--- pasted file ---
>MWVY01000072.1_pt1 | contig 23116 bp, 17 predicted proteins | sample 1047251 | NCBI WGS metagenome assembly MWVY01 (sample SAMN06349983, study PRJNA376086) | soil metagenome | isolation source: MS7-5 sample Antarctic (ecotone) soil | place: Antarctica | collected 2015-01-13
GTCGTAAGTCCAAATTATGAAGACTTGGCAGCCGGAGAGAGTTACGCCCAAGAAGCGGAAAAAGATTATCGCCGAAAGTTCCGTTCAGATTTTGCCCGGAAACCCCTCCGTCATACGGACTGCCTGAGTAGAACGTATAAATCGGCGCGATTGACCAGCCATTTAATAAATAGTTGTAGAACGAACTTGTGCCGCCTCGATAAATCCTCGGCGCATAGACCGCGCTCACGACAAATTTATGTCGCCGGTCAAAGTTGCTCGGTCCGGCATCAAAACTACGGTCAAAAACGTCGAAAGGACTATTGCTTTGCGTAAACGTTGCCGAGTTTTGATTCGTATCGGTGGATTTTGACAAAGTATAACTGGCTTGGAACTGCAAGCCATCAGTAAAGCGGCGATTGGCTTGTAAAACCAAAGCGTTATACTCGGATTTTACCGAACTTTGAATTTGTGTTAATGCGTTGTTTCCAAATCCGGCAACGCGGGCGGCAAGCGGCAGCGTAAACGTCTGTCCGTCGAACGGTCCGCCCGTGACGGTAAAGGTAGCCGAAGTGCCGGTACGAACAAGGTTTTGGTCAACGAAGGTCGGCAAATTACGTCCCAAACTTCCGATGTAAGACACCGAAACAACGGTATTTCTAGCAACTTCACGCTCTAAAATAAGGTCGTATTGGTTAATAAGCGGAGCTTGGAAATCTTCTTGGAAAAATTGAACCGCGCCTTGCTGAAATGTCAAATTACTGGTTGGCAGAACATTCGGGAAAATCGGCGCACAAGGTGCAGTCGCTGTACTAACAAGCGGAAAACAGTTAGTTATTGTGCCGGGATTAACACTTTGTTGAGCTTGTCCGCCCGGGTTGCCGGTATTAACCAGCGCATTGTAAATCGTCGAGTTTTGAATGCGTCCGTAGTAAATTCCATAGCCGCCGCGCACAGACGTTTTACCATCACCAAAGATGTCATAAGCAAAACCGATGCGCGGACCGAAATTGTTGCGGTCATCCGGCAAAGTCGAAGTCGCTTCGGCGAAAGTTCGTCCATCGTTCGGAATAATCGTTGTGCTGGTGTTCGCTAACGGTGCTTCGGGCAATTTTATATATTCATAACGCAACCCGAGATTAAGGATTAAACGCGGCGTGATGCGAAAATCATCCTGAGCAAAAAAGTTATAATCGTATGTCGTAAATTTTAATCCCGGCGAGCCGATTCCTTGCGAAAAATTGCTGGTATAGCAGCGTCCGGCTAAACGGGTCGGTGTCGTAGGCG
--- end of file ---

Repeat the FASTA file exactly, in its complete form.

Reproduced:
>MWVY01000072.1_pt1 | contig 23116 bp, 17 predicted proteins | sample 1047251 | NCBI WGS metagenome assembly MWVY01 (sample SAMN06349983, study PRJNA376086) | soil metagenome | isolation source: MS7-5 sample Antarctic (ecotone) soil | place: Antarctica | collected 2015-01-13
GTCGTAAGTCCAAATTATGAAGACTTGGCAGCCGGAGAGAGTTACGCCCAAGAAGCGGAAAAAGATTATCGCCGAAAGTTCCGTTCAGATTTTGCCCGGAAACCCCTCCGTCATACGGACTGCCTGAGTAGAACGTATAAATCGGCGCGATTGACCAGCCATTTAATAAATAGTTGTAGAACGAACTTGTGCCGCCTCGATAAATCCTCGGCGCATAGACCGCGCTCACGACAAATTTATGTCGCCGGTCAAAGTTGCTCGGTCCGGCATCAAAACTACGGTCAAAAACGTCGAAAGGACTATTGCTTTGCGTAAACGTTGCCGAGTTTTGATTCGTATCGGTGGATTTTGACAAAGTATAACTGGCTTGGAACTGCAAGCCATCAGTAAAGCGGCGATTGGCTTGTAAAACCAAAGCGTTATACTCGGATTTTACCGAACTTTGAATTTGTGTTAATGCGTTGTTTCCAAATCCGGCAACGCGGGCGGCAAGCGGCAGCGTAAACGTCTGTCCGTCGAACGGTCCGCCCGTGACGGTAAAGGTAGCCGAAGTGCCGGTACGAACAAGGTTTTGGTCAACGAAGGTCGGCAAATTACGTCCCAAACTTCCGATGTAAGACACCGAAACAACGGTATTTCTAGCAACTTCACGCTCTAAAATAAGGTCGTATTGGTTAATAAGCGGAGCTTGGAAATCTTCTTGGAAAAATTGAACCGCGCCTTGCTGAAATGTCAAATTACTGGTTGGCAGAACATTCGGGAAAATCGGCGCACAAGGTGCAGTCGCTGTACTAACAAGCGGAAAACAGTTAGTTATTGTGCCGGGATTAACACTTTGTTGAGCTTGTCCGCCCGGGTTGCCGGTATTAACCAGCGCATTGTAAATCGTCGAGTTTTGAATGCGTCCGTAGTAAATTCCATAGCCGCCGCGCACAGACGTTTTACCATCACCAAAGATGTCATAAGCAAAACCGATGCGCGGACCGAAATTGTTGCGGTCATCCGGCAAAGTCGAAGTCGCTTCGGCGAAAGTTCGTCCATCGTTCGGAATAATCGTTGTGCTGGTGTTCGCTAACGGTGCTTCGGGCAATTTTATATATTCATAACGCAACCCGAGATTAAGGATTAAACGCGGCGTGATGCGAAAATCATCCTGAGCAAAAAAGTTATAATCGTATGTCGTAAATTTTAATCCCGGCGAGCCGATTCCTTGCGAAAAATTGCTGGTATAGCAGCGTCCGGCTAAACGGGTCGGTGTCGTAGGCG